Laboratory of Polymer Chemistry : Prof. Dr. Yves Geerts

Unlike the name of the laboratory might suggest, our research is focused on "small molecules", namely, liquid crystalline semiconductors for organic electronics application. Various organic semiconductors have been receiving a great deal of attention in "plastic" electronic devices such as organic photovoltaic cells, light-emitting diodes (OLED) and field effect transistors (OFET). The important physical parameters of microcrystalline films are strongly affected by dimensions of domains and domain boundaries, while large defect-free single crystals are difficult to fabricate and inappropriate for practical applications. At the same time, liquid crystals have been recognized as a new type of organic semiconductors, as they are capable to self-healing of structural defects and to self-organization in large structurally homogeneous domains. Influence of domain boundaries, if any, on carrier transport in liquid crystalline phases is very small.

Polymer Chemistry

  • liquid crystalline semiconductors for organic electronics application

Liquid crystal semiconductors

Discotic liquid crystals

Synthesis and studies of discotic liquid crystals is our major area of interests. Disk-like molecules, typically comprising a flat rigid aromatic core and flexible peripheral substituents, self-organizes into one-dimensional "supramolecular wires". Due to high charge carrier mobility along the columns, discotic mesogens are considered as realistic candidates for application in organic electronic devices. In the recent years, we reported liquid crystalline hexaazatriphenylenes (HAT) and hexaazatrinaphthylenes (HATNA) for the charge transport and highly fluorescent columnar phases of pyrene derivatives. Currently we are focusing our efforts on metal-free derivatives of phthalocyanines. Variation of peripheral substituents allows for the tuning of the electron affinity, phase behavior and thermotropic properties of these molecules.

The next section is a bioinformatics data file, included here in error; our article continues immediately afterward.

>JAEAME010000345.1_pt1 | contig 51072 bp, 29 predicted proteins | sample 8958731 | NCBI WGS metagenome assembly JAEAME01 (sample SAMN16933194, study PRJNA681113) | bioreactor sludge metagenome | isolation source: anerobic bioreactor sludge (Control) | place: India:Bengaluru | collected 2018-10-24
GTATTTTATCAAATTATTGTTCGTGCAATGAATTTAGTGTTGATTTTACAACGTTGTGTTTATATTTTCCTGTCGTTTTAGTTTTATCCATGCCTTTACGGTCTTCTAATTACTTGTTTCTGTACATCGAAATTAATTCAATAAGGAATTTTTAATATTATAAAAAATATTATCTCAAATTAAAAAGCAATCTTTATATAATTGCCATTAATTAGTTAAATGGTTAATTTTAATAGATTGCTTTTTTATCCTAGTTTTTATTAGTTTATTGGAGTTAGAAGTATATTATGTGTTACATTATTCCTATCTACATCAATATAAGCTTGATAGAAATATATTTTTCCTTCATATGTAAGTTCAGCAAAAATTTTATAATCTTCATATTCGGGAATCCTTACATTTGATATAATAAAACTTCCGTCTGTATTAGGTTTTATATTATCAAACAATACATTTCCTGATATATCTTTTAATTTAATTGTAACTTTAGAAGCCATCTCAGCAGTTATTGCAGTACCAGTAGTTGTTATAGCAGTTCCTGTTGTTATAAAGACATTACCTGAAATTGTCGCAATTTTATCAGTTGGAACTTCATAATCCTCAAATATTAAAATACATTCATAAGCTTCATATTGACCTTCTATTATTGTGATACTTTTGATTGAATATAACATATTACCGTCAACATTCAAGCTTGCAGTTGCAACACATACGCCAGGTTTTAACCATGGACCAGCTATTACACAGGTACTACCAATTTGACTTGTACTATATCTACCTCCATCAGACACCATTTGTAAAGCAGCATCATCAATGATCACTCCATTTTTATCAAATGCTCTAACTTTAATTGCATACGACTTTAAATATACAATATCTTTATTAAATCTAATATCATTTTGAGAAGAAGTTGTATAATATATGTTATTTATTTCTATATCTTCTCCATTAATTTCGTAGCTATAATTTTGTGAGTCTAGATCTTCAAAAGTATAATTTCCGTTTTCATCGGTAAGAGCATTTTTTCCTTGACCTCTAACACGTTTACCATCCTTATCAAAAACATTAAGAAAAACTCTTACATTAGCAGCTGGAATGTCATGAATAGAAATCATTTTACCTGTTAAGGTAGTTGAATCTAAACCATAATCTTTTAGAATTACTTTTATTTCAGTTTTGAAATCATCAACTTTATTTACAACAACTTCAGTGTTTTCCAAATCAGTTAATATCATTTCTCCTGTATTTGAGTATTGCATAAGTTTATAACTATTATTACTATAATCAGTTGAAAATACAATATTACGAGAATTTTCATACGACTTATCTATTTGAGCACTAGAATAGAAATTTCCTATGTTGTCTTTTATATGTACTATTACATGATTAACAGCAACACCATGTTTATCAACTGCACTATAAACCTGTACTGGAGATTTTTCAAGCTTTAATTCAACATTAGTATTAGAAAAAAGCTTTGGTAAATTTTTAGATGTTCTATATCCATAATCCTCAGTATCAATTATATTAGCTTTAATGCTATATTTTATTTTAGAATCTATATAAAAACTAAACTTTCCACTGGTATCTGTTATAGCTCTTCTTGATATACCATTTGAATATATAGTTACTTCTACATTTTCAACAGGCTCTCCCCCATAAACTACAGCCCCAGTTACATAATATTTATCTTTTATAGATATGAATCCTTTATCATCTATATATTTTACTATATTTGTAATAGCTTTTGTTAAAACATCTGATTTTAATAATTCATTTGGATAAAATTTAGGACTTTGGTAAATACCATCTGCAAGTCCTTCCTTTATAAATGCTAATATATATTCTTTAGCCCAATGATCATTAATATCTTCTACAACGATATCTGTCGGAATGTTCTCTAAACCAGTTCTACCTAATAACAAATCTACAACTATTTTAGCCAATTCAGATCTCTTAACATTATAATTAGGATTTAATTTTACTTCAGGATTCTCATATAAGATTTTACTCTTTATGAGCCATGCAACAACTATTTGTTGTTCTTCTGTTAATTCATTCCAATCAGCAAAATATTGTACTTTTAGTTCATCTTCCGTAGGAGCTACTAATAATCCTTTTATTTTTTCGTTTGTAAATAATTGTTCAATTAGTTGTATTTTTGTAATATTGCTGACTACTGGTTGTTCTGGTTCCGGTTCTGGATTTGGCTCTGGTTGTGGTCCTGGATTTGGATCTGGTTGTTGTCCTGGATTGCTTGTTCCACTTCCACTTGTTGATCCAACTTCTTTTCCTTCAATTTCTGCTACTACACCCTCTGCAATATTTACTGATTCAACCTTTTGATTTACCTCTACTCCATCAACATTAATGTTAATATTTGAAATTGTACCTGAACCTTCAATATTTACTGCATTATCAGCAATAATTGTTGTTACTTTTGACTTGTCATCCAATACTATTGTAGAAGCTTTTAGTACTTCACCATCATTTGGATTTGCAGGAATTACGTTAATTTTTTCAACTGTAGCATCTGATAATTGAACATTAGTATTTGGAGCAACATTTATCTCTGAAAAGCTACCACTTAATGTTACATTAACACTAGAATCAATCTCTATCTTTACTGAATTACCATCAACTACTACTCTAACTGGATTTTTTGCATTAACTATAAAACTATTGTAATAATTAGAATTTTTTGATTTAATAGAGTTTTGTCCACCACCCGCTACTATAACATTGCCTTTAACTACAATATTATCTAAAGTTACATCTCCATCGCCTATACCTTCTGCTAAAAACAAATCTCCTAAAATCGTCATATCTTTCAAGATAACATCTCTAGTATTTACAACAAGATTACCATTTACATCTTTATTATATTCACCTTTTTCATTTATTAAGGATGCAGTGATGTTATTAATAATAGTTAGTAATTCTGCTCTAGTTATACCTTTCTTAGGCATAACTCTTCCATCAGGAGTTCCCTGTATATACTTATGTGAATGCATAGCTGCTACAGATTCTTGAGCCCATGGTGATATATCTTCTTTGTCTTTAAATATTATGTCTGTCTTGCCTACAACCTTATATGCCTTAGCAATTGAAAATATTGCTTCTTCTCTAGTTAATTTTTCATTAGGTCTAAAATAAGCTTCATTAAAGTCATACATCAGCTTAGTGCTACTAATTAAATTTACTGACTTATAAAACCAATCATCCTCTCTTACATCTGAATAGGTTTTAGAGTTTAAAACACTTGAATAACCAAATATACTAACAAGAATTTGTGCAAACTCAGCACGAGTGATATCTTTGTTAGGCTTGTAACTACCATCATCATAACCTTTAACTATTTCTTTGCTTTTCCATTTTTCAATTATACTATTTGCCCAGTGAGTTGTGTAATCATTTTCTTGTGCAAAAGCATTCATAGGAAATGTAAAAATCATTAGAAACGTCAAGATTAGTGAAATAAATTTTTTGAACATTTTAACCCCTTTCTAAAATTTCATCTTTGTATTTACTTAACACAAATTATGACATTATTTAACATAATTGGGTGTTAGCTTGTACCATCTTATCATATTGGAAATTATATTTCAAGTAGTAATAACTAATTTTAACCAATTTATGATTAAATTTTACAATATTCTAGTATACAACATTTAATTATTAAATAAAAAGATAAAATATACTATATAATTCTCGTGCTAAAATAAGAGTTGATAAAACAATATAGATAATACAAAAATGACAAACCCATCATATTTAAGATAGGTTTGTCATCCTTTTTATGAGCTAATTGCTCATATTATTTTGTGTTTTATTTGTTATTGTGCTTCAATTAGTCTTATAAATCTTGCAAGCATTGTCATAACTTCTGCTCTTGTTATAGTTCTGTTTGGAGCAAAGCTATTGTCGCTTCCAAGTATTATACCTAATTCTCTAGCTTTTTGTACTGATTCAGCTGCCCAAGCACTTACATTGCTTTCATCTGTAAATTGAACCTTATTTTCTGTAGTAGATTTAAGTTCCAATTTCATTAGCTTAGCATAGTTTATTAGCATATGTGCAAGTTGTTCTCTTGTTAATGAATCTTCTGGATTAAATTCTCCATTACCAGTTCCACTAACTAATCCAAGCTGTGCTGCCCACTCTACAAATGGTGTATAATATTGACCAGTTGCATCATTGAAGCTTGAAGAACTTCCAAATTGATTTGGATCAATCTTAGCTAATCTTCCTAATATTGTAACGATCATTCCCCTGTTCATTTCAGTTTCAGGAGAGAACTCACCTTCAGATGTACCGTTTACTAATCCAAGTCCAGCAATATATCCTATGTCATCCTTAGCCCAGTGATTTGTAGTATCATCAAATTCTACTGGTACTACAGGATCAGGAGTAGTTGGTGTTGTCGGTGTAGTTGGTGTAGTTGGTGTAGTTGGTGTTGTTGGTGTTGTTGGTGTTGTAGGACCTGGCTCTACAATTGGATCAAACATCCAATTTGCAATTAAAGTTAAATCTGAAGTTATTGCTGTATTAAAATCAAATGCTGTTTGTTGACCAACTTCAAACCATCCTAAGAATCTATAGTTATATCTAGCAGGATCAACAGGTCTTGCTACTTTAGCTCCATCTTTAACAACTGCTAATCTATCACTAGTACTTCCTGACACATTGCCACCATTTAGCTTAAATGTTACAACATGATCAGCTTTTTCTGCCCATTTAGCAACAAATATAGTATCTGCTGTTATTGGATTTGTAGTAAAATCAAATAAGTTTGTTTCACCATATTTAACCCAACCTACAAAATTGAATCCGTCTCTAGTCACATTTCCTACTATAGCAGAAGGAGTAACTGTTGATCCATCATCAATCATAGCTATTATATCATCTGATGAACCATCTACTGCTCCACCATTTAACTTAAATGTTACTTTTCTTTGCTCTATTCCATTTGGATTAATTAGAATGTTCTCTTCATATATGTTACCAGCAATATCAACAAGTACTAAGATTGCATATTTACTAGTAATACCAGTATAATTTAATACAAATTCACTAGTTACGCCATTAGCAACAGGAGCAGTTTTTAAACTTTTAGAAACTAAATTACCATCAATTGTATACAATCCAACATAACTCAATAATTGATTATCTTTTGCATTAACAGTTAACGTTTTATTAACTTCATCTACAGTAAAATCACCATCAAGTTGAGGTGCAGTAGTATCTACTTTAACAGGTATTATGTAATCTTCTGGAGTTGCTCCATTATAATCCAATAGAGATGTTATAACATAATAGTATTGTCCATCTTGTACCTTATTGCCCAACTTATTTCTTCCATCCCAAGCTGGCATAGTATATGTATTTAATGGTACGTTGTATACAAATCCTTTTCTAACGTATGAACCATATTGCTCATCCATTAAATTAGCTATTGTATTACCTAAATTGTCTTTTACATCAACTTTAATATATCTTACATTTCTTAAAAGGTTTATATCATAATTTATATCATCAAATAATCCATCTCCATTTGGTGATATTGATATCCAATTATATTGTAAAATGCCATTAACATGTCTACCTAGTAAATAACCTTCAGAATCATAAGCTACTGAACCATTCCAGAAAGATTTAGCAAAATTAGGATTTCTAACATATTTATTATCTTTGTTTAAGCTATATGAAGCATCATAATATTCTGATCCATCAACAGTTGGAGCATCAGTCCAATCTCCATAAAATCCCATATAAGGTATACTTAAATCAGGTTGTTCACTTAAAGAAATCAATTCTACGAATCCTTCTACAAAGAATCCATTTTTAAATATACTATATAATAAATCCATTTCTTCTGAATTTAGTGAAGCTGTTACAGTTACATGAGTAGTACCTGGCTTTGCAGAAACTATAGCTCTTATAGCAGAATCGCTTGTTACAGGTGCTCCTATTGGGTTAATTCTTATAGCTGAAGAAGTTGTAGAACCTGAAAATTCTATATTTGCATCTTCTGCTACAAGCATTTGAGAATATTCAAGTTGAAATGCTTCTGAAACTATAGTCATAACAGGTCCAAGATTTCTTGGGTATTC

Calamitic liquid crystals

Another area of our research is synthesis and studies of rod-like or calamitic mesogens, in particular, oligothiophenes. Dialkyloligothiophenes are known to possess excellent charge transporting properties in smectic liquid crystalline phases. Our efforts aim to the design of the thermotropic behavior of liquid crystalline oligothiophenes for organic electronic applications as well as for the better understanding of the relationship between their molecular structure and phase order. The major principle in the design of new mesogens consists in a compromise between the order caused by the pi-pi stacking of flat aromatic cores and the disorder induced by flexible peripheral substituents.

contact ULB back to overview